When Doctor Bardell saw the Decedent, the physician purportedly "expressed the opinion" that the prisoner required no further medical treatment and had her placed in a holding cell where she remained untreated and unobserved until her death the following morning. Id. at ¶ 77. As relief, Plaintiff seeks compensatory and punitive damages.
On May 25, 2005, the Wexford Defendants filed a motion to dismiss "several allegations of the Plaintiff's Complaint" for failure to state a claim upon which relief may be granted. Doc. 10, ¶ 4. Their motion seeks dismissal of any and all demands for punitive damages, attorney fees, and Count VII of the complaint for Plaintiff's failure to file a Certificate of Merit.
Standard of Review
A court, in rendering a decision on a motion to dismiss, must accept the veracity of the plaintiff's allegations. Scheuer v. Rhodes, 416 U.S. 232, 236 (1974); White v. Napoleon, 897 F.2d 103, 106 (3d Cir. 1990). In Nami v. Fauver, 82 F.3d 63, 65 (3d Cir. 1996), the Court of Appeals for the Third Circuit added that when considering a motion to dismiss based on a failure to state a claim argument, a court should "not inquire whether the plaintiffs will ultimately prevail, only whether they are entitled to offer evidence to support their claims." "[A] complaint should not be dismissed for failure to state a claim unless it appears beyond doubt that the plaintiff can prove no set of facts in support of his claim which would entitle him to relief." Conley v. Gibson, 355 U.S. 41, 45-46 (1957).
"The test in reviewing a motion to dismiss for failure to state a claim is whether, under any reasonable reading of the pleadings, plaintiff may be entitled to relief." Holder v. City of Allentown, 987 F.2d 188, 194 (3d Cir. 1993) (citation omitted). Additionally, a court must "accept as true the factual allegations in the complaint and all reasonable inferences that can be drawn from them." Markowitz v. Northeast Land Co., 906 F.2d 100, 103 (3d Cir. 1990); Independent Enters., Inc. v. Pittsburgh Water & Sewer Auth., 103 F.3d 1165, 1168 (3d Cir. 1997). Finally, it is additionally well-settled that pro se complaints should be liberally construed. Haines v. Kerner, 404 U.S. 519, 520 (1972). This Court will now discuss the Wexford Defendants' motion in light of the standards set forth above and Rule 12(b)(6) of the Federal Rules of Civil Procedure. Punitive Damages
The Wexford Defendants initially contend that Plaintiff is not entitled to punitive damages because the complaint fails to allege that their actions or inactions were intentional, reckless and/or malicious. Plaintiff counters that it "would be hard to postulate a more outrageous set of facts, or one that shows greater indifference to the rights of an inmate." Doc. 24, p 1-2.
A plaintiff, in order to state a viable civil rights claim under § 1983, must plead two essential elements; (1) that the conduct complained of was committed by a person acting under color of state law, and (2) that said conduct deprived the plaintiff of a right, privilege, or immunity secured by the Constitution or laws of the United States. Groman v. Township of Manalapan, 47 F.3d 628, 638 (3d Cir. 1995); Shaw by Strain v. Strackhouse, 920 F.2d 1135, 1141-42 (3d Cir. 1990).
It was previously recognized that an award of punitive damages under § 1983 was appropriate when a defendant's conduct was shown to be motivated by evil motive or intent, or when it involves reckless or callous indifference to the federally protected rights of others. Coleman v. Kaye, 87 F.3d 1491, 1497 (3d Cir. 1996); see also Smith v. Wade, 461 U.S. 30, 56 (1983). In a subsequent ruling, the Court of Appeals for the Third Circuit reiterated the standard established in Smith and Coleman. Alexander v. Riga, 208 F.3d 419, 430 (3d Cir. 2000). The Court in Alexander added that punitive damages may be awarded in a civil rights case where a jury finds a civil rights violation even if it has not awarded compensatory or nominal damages.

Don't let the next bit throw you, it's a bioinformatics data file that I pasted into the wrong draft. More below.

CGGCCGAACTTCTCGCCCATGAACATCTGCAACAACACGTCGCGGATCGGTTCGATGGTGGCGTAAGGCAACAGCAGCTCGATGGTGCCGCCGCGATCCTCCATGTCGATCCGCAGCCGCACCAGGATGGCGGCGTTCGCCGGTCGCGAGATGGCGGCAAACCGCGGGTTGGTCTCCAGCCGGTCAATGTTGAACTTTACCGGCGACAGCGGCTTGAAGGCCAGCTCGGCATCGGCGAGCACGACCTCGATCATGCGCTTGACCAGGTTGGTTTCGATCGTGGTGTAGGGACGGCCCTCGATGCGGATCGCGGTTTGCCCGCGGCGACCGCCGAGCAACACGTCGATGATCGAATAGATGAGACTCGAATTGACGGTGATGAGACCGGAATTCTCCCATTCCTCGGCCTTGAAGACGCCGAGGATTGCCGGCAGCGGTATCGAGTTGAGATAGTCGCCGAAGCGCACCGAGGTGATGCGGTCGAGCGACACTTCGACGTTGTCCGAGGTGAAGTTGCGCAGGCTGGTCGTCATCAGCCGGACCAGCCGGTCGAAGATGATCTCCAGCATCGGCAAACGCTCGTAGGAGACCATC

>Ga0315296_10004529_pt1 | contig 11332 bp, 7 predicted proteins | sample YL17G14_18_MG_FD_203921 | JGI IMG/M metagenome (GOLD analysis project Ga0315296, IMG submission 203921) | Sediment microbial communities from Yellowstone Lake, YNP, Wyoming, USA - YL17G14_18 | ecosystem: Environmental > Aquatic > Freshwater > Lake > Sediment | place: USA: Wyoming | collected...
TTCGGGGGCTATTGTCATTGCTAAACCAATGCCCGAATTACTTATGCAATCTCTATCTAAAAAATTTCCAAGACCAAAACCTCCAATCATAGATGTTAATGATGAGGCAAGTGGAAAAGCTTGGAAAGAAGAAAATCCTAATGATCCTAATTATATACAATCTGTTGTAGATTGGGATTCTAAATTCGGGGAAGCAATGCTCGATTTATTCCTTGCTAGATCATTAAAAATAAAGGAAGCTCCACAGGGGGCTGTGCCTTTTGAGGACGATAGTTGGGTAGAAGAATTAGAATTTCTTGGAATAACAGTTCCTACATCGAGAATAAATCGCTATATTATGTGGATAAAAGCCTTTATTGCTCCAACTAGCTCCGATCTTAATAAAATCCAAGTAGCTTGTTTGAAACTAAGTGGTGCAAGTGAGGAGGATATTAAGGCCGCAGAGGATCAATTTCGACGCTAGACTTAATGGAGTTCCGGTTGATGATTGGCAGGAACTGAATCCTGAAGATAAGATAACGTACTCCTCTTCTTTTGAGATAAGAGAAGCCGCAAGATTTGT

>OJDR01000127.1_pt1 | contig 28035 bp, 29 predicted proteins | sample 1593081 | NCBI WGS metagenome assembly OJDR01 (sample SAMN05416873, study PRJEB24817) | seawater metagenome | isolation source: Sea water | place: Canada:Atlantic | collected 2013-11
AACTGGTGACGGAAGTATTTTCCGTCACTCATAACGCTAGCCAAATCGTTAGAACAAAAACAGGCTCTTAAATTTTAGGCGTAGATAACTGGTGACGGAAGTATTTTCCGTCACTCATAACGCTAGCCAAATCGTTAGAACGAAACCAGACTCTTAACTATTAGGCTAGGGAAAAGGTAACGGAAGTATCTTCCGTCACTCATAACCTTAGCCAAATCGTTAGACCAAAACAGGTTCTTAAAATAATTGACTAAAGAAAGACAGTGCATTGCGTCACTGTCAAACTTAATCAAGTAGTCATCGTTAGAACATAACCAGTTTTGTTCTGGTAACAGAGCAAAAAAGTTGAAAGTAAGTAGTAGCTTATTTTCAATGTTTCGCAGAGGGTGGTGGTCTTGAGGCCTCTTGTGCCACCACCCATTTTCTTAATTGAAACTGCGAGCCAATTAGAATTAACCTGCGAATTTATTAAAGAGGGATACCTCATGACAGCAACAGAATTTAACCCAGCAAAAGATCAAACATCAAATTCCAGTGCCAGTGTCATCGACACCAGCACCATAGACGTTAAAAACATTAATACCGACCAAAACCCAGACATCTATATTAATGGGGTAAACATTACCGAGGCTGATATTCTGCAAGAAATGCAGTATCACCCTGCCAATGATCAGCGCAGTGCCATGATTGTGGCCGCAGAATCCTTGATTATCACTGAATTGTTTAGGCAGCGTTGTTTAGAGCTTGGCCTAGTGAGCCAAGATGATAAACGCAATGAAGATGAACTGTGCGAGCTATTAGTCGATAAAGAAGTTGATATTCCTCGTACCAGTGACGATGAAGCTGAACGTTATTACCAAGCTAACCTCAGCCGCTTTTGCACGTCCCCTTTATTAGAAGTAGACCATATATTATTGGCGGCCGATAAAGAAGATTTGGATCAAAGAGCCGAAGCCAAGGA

As previously noted, in addressing a motion to dismiss, a court must accept as true the factual allegations in the complaint as being true. Based on this Court's application of Smith, Coleman and Alexander to the present complaint, the Plaintiff's allegations if proven could support an award of punitive damages. The Wexford Defendants' motion to the extent that it seeks dismissal of any and all requests for punitive damages will be denied.
The moving defendants' second argument maintains that Plaintiff's request for attorney's fees should be dismissed because she "has failed to allege any statutory violations for which attorney's fees are recoverable" and the parties have not entered into any agreement for the payment of attorney's fees. Doc. 10, ¶ 19. In an opposing brief, Plaintiff notes that a prevailing party may recover attorney's fees in a civil rights action under the Civil Rights Attorney's Fees Awards Act of 1976. See Doc. 24, p. 12.
Under the provisions of 42 U.S.C. § 1988(b) this Court, in its discretion, may award attorney's fees to a prevailing party in any civil rights action, including one brought pursuant to § 1983. Consequently, the Wexford Defendants' motion to dismiss any and all of the Plaintiff's requests for attorney's fees will be denied.
Certificate of Merit
The Wexford Defendants' remaining argument seeks dismissal of Count VII (medical malpractice) of the complaint on the grounds that Plaintiff has not filed a Certificate of Merit within the time frame authorized under Pennsylvania Rule of Civil Procedure 1042.3.
Since this argument is included in the Wexford Defendants' subsequently filed motion for dismissal (Doc. 36), it will not be addressed herein. An appropriate Order will enter.
ACCORDINGLY, THIS 21st DAY OF MARCH, 2006, IT IS HEREBY ORDERED THAT:
The Wexford Defendants' initially filed motion to dismiss (Doc. 10) is denied.